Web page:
Ohio Gov. John Kasich apologized Monday for telling a Virginia crowd Monday that women “left their kitchens” for him in an early statehouse race, quickly prompting a retort from one woman voter there.
“And how did I get elected? Nobody was, I didn’t have anybody for me. We just got an army of people who, um, and many women, who left their kitchens to go out and go door-to-door and to put yard signs up for me,” the Republican presidential candidate said Monday, describing moments from his early career in the 1970s, during a town hall in Fairfax, Virginia.
A woman voter later shot back.
“First off, I want to say – your comment earlier about the women came out the kitchen to support you? I’ll come to support you, but I won’t be coming out of the kitchen,” she said.
Kasich, speaking to CNN’s Wolf Blitzer later on Monday, apologized.
“I’m more than happy to say, ‘I’m sorry’ if I offended somebody out there, but it wasn’t intended to be offensive,” Kasich said. “And if you hear the whole thing, you’ll understand the context of it.”
In a news conference earlier Monday in Charlottesville, Virginia, Kasich did not apologize for his remark, but said his comments weren’t made “artfully” and pointed out that his campaign manager, lieutenant governor and a Supreme Court nominee in Ohio are all women.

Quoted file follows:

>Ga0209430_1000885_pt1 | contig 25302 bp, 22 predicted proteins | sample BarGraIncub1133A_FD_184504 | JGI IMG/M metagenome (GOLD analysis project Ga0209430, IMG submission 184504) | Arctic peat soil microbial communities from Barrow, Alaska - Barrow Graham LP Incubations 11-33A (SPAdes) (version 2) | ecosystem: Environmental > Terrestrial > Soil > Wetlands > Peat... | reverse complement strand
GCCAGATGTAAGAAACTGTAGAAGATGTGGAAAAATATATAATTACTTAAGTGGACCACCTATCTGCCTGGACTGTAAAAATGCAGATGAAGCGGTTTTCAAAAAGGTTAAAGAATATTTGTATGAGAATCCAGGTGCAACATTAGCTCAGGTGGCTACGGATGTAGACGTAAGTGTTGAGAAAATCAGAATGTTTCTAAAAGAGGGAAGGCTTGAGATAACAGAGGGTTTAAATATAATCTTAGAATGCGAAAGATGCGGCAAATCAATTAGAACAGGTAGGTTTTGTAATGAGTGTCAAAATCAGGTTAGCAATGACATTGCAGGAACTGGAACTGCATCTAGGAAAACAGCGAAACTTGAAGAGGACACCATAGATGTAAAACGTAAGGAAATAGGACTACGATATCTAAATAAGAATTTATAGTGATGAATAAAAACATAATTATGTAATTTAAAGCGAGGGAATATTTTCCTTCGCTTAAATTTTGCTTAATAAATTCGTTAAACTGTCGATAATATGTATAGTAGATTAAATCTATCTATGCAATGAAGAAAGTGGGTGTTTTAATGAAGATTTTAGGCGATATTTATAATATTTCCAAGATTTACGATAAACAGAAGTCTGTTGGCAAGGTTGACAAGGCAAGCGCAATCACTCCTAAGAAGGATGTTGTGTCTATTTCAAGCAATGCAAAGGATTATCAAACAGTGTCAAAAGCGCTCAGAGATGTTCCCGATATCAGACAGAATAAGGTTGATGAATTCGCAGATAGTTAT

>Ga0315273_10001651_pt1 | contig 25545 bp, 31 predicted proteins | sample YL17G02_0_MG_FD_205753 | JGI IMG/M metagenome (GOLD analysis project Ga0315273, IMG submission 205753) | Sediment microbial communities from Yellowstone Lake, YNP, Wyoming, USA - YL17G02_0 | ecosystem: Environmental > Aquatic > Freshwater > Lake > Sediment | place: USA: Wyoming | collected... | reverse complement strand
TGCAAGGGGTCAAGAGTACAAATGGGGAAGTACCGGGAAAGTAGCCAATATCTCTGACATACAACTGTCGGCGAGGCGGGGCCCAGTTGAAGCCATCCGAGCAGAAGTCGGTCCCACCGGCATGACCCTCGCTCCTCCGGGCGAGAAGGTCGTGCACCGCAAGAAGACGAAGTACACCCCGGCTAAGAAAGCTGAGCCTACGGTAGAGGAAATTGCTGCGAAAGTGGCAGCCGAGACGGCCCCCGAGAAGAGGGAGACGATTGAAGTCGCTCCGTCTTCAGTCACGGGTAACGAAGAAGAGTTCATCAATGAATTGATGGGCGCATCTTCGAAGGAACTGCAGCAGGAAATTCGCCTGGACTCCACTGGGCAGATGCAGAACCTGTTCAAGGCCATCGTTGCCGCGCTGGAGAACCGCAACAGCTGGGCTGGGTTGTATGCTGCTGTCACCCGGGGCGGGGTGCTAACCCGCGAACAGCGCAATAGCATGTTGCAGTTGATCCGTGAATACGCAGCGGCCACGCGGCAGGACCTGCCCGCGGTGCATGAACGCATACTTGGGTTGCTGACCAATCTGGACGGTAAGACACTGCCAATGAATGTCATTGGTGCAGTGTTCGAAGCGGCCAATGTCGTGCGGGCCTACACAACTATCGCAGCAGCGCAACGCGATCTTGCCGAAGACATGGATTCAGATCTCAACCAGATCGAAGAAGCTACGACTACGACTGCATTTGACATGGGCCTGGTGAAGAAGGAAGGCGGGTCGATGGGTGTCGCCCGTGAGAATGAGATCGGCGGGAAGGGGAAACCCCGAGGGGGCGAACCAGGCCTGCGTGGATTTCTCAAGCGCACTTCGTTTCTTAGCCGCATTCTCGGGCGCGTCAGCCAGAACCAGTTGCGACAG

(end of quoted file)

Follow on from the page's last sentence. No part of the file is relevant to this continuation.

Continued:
“When I was a new candidate, I did what I do now, which is to have a lot of town hall meetings. But they weren’t in town halls. They were in kitchens, they were in living rooms and a big chunk of the people that helped me in my early days and throughout my career, even up ‘til now, have been women,” Kasich said.
He then said, “Everybody’s just got to relax.”
“I’m kind of a real guy and I think people want authenticity and I’m going to continue to be authentic and every once in a while, have to go back and make sure people know what I really mean when I say something,” Kasich said.
Hillary Clinton’s campaign weighed in shortly after Kasich’s initial remarks, tweeting, “It’s 2016, A woman’s place is … wherever she wants to be.”
Kasich told reporters he agreed with Clinton.
“I’ll be a little bit more careful, “he said. “But I’ll continue to operate on a high wire without a net, and frankly, I’d like to see everybody who is running for president get out of the scripted role and start to be real and take questions.”
At the town hall, Kasich also fielded questions about his decision to sign a bill into law in Ohio defunding Planned Parenthood. Kasich said his state offered “robust funding for women’s health,” but that they should not “be captive to delivering it through an organization that has largely discredited itself.”
Planned Parenthood blasted the Kasich remark Monday, just a day after Kasich signed a bill in Ohio barring the state from contracting with the group.
“This is flat-out insulting. Kasich’s condescending attitude toward women needs to stop, whether it’s on the campaign trail or back at home in Ohio,” said Dawn Laguens, vice president of Planned Parenthood Action Fund, in a statement. “Kasich’s flippant attitude toward women’s lives is causing real harm.”
CNN’s Cassie Spodak contributed to this report.